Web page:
REFERRALS (value of)

REFERRALS (value of)

Written By Jeffrey Gitomer

KING OF SALES, The author of seventeen best-selling books including The Sales Bible, The Little Red Book of Selling, and The Little Gold Book of Yes! Attitude. His live coaching program, Sales Mastery, is available at

The most coveted prize in selling besides a sale is a referral.

Everyone tells you to get referrals. No one tells you what to do next.

How do you approach this person?
How do you maximize the selling power of a referral?

Here are 7.5 rules to ensure your success:

  1. Approach with care, be prepared, don’t move too quickly. Timing is everything. Don’t appear to be too anxious to get the sale (money). Proper set up will breed a long-term relationship (more money) instead of just a sale.
  2. Arrange a three way meeting. Setting the stage for the first meeting/communication can make it or break it. All three people together will set the perfect stage. Your customer will sing your praises in front of the referral.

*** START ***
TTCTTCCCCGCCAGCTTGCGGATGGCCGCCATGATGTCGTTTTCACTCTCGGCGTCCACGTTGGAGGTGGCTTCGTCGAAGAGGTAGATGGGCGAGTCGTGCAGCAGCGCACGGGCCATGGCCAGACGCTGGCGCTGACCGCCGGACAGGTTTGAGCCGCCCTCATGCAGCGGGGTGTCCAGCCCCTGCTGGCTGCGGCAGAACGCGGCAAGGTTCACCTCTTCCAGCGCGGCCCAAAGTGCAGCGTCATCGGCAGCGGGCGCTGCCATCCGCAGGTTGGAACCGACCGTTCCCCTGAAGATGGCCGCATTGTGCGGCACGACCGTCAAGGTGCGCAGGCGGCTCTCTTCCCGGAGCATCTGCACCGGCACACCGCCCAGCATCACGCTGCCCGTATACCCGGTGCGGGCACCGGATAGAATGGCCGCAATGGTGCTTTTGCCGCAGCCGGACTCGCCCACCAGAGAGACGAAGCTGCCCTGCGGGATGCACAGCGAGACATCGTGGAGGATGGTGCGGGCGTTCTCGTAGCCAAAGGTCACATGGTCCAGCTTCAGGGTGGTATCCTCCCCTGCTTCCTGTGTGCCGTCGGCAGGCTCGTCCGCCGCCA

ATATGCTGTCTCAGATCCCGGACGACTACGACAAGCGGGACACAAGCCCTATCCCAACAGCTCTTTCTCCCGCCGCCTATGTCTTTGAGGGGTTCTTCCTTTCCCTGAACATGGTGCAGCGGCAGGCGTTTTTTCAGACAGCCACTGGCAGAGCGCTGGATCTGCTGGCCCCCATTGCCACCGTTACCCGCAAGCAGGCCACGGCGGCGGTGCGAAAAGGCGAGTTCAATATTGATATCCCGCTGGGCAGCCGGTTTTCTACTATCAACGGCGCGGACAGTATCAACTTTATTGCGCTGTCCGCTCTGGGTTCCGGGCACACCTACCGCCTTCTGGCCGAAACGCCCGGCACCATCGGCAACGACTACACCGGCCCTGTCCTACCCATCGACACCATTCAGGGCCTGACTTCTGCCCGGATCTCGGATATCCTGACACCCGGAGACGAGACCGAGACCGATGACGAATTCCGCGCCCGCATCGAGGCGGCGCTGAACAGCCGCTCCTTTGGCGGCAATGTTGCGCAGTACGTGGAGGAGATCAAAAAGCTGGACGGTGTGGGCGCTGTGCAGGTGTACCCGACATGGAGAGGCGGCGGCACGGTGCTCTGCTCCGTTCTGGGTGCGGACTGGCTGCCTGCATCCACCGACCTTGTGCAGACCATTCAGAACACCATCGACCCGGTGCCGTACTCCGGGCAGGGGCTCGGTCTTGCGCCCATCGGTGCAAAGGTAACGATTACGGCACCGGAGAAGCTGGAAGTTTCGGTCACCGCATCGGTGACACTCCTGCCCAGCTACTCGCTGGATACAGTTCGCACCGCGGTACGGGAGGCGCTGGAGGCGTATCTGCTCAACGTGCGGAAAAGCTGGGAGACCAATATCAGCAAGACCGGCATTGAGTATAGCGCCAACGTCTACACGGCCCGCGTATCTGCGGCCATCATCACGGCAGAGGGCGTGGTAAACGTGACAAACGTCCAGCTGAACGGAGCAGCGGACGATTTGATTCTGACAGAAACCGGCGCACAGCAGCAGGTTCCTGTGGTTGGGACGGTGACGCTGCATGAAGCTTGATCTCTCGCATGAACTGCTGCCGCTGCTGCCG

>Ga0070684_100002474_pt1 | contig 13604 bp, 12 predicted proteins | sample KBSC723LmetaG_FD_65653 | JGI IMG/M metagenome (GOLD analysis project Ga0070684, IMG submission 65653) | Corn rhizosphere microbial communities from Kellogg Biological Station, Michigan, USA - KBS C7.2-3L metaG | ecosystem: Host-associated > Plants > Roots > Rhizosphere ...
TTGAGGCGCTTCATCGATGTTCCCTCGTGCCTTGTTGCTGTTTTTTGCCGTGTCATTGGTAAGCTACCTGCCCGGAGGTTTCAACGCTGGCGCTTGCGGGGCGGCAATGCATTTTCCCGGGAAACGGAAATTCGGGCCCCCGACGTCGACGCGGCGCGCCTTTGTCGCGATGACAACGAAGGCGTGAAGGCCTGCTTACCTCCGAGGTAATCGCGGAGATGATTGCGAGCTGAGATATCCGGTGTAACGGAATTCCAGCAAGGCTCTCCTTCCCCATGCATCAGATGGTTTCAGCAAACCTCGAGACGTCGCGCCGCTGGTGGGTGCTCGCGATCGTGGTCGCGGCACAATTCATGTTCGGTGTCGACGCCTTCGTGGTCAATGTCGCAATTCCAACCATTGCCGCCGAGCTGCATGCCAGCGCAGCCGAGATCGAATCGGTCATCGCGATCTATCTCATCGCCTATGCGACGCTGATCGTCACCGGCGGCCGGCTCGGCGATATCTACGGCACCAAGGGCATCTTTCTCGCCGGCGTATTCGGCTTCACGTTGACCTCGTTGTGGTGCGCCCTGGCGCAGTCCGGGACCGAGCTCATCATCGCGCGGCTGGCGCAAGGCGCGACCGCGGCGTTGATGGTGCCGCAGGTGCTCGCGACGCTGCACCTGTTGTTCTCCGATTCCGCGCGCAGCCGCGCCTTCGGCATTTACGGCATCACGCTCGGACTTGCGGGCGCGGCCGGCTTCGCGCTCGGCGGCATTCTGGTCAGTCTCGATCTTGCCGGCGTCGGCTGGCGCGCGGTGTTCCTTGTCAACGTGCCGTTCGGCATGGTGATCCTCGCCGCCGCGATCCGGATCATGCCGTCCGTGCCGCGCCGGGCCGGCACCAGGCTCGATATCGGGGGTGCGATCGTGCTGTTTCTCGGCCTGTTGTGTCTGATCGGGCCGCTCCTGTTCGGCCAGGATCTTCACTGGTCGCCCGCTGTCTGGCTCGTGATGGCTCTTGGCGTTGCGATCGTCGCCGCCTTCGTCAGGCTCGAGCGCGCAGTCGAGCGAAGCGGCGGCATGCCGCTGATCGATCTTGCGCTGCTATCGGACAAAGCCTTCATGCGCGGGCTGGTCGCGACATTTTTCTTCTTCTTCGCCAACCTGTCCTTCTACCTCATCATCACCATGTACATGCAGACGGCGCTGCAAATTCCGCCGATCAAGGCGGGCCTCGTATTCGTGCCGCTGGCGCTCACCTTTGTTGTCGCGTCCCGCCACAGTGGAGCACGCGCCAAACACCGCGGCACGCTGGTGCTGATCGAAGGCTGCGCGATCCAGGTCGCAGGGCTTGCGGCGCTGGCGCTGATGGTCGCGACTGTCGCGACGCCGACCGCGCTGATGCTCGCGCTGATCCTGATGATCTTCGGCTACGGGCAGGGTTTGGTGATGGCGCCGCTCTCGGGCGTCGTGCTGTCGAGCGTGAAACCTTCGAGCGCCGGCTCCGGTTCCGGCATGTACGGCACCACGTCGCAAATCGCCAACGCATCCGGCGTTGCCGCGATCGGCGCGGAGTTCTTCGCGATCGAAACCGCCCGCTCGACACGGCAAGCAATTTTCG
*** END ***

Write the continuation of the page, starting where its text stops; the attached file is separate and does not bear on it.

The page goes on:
3. Get personal information about the referral before you make the first contact. Business information, personal information, recent successes, likes, last vacation, children’s schools, hometown. Having personal information is an advantage. Not having personal information is a fatal mistake.
  4. You don’t have to sell at the first meeting if your customer is with you. In fact, the less selling you do, the more credible you will appear. You only have to establish rapport, gain confidence, and arrange a second, private meeting where you can get down to business.
  5. Try to get the prospect to prepare information for your meeting. If you can get the prospect to gather and/or compile information, you have an interested prospect who will be willing to talk and listen.
  6. Don’t send too much information in the mail. The mail, like the phone, is not where a sale is made. It’s just a sales tool. Send just enough to inform and create interest.
  7. Write a personal note to the referral within 24-hours. Brief, but positive. Don’t slobber all over the note with thanks, and thanks again. Just tell him or her it was nice to get acquainted and you’re looking forward to the next meeting.

7.5 Deliver! Failure to follow up and deliver as promised makes you and your customer look bad to the prospect. Failure to deliver also eliminates any chance of another referral. This rule is the most important of all. It’s a breeding ground for your reputation. What kind of reputation have you got?

How valuable are referrals?
One third-party endorsement is worth a hundred presentations,
if you know what you’re doing.